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Three out of three experts agree: a frack pipe is the last thing Toronto needs

Three experts are available for interview on a potential Toronto 'frack pipe' prior to presenting their findings on the Enbridge Gas Distribution and Union Gas proposal to the Ontario Energy Board (OEB) next Wednesday.

With the OEB about to make a major decision about piping fracked gas to the Greater Toronto Area for distribution in southwestern Ontario and Quebec, the Council of Canadians commissioned three expert reports from Geoscientist David Hughes, Cornell Engineering Professor Dr. Anthony Ingraffea, and Environmental Consultant Lisa Sumi.

Ingraffea, Hughes, and Sumi will present their reports to the OEB in Toronto on Wednesday, October 9.

The conclusions in the reports call into question the supply and availability of fracked gas from the Marcellus shale and predict rising costs for the controversial gas. If this new infrastructure is approved these higher costs will hurt Ontario and Quebec residents. The approval could also open the door to more fracking of the Marcellus shale posing serious risks to the Great Lakes Basin

Hughes' report demonstrates how supply predictions for U.S shale gas plays are overblown. Sumi's report highlights the serious environmental impacts of fracking and outlines regulatory measures underway in the U.S. Ingraffea's report highlights his research exposing the heavy carbon footprint of fracked gas.

In addition to being a major threat to the water and air of Great Lakes communities and contributing significantly to climate change pollution, this approval would lead to higher heating costs for Ontario and Quebec residents. New research shows the carbon footprint of fracked gas is just as bad, if not worse, than coal.

The Council of Canadians is urging Ontario Premier Kathleen Wynne to refuse Enbridge and Union Gas' request.

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Dr. Anthony Ingraffea: Dr. Ingraffea's research concentrates on computer simulation and physical testing of complex fracturing processes. He and his students performed pioneering research in the use of interactive computer graphics in computational mechanics. He has authored with his students over 200 papers in these areas. For his research achievements he has won the International Association for Computer Methods and Advances in Geomechanics "1994 Significant Paper Award" for one of five most significant papers in the category of Computational/Analytical Applications in the past 20 years, and he has twice won the National Research Council/U.S. National Committee for Rock Mechanics Award for Research in Rock Mechanics (1978, 1991). He was named Co-Editor-in-Chief of Engineering Fracture Mechanics in 2005, received the ASTM Irwin Award for meritorious contributions to the practice of fracture mechanics in 2006, and was named a Fellow of the International Congress on Fracture in 2009. In 2011, TIME Magazine named him one of its "People Who Mattered".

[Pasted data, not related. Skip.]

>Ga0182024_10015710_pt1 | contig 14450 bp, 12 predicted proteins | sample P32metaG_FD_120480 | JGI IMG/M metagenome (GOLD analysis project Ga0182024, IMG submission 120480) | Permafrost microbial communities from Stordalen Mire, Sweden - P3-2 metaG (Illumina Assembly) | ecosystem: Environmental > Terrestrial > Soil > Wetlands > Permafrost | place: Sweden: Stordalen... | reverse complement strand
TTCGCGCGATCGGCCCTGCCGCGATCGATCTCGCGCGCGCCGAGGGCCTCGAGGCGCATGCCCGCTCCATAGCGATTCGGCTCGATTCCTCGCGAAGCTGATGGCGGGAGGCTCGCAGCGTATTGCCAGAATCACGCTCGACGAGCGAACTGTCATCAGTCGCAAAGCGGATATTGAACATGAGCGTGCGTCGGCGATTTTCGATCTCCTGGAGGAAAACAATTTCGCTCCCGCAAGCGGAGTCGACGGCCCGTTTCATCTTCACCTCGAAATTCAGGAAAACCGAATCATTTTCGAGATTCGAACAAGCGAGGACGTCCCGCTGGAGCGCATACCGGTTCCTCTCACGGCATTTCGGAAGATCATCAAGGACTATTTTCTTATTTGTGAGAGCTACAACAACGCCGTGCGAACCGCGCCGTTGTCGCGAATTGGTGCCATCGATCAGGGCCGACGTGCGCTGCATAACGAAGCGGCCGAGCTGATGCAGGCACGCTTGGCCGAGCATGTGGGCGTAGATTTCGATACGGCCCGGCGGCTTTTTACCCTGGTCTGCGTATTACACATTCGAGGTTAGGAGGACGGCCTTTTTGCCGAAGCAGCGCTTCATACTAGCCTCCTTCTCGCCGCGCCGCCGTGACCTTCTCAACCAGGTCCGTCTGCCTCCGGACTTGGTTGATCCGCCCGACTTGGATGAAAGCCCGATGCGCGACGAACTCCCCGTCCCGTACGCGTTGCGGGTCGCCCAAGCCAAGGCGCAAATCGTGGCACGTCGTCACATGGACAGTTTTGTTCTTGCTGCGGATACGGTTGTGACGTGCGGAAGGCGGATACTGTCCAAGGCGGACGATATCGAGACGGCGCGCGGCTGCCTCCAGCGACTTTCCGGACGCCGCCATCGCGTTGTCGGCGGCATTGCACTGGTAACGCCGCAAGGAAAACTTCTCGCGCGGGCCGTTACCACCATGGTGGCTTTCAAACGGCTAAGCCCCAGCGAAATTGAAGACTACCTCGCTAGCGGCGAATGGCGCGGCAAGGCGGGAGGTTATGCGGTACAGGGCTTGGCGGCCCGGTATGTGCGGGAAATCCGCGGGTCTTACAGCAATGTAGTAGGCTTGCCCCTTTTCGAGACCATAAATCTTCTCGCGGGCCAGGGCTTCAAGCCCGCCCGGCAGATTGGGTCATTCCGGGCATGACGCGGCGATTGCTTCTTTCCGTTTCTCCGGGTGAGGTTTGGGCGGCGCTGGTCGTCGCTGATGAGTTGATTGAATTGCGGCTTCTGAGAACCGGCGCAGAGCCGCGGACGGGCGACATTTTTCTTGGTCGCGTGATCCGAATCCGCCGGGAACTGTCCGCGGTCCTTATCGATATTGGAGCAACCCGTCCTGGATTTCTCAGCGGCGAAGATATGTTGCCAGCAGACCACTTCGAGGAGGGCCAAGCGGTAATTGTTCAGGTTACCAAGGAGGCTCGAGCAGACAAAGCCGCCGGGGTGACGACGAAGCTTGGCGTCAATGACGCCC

David Hughes is a geoscientist who has studied the energy resources of Canada for nearly four decades, including 32 years with the Geological Survey of Canada as a scientist and research manager. He developed the National Coal Inventory to determine the availability and environmental constraints associated with Canada's coal resources. As Team Leader for Unconventional Gas on the Canadian Gas Potential Committee, he coordinated the recent publication of a comprehensive assessment of Canada's unconventional natural gas potential. Over the past decade, he has researched, published and lectured widely on global energy and sustainability issues in North America and internationally. He is a board member of the Association for the Study of Peak Oil and Gas – Canada and is a Fellow of the Post Carbon Institute. He recently contributed to Carbon Shift, an anthology edited by Thomas Homer-Dixon on the twin issues of peak energy and climate change, and his work has been featured in Canadian Business, Walrus and other magazines, as well as through the popular press, radio, television and the internet. He is currently president of a consultancy dedicated to research on energy and sustainability issues.

Lisa Sumi is an environmental consultant who works on the environmental and community health impacts of extractive industries such as hardrock mining, and oil and gas. She has served as Research Director of two non-profit organizations – the Oil and Gas Accountability Project (2004-2007), and the Environmental Mining Council of British Columbia (1998-2002). In both cases, the work included science, technology and policy analysis; and community education and outreach. Lisa Sumi holds a Master of Science Degree from the University of Toronto.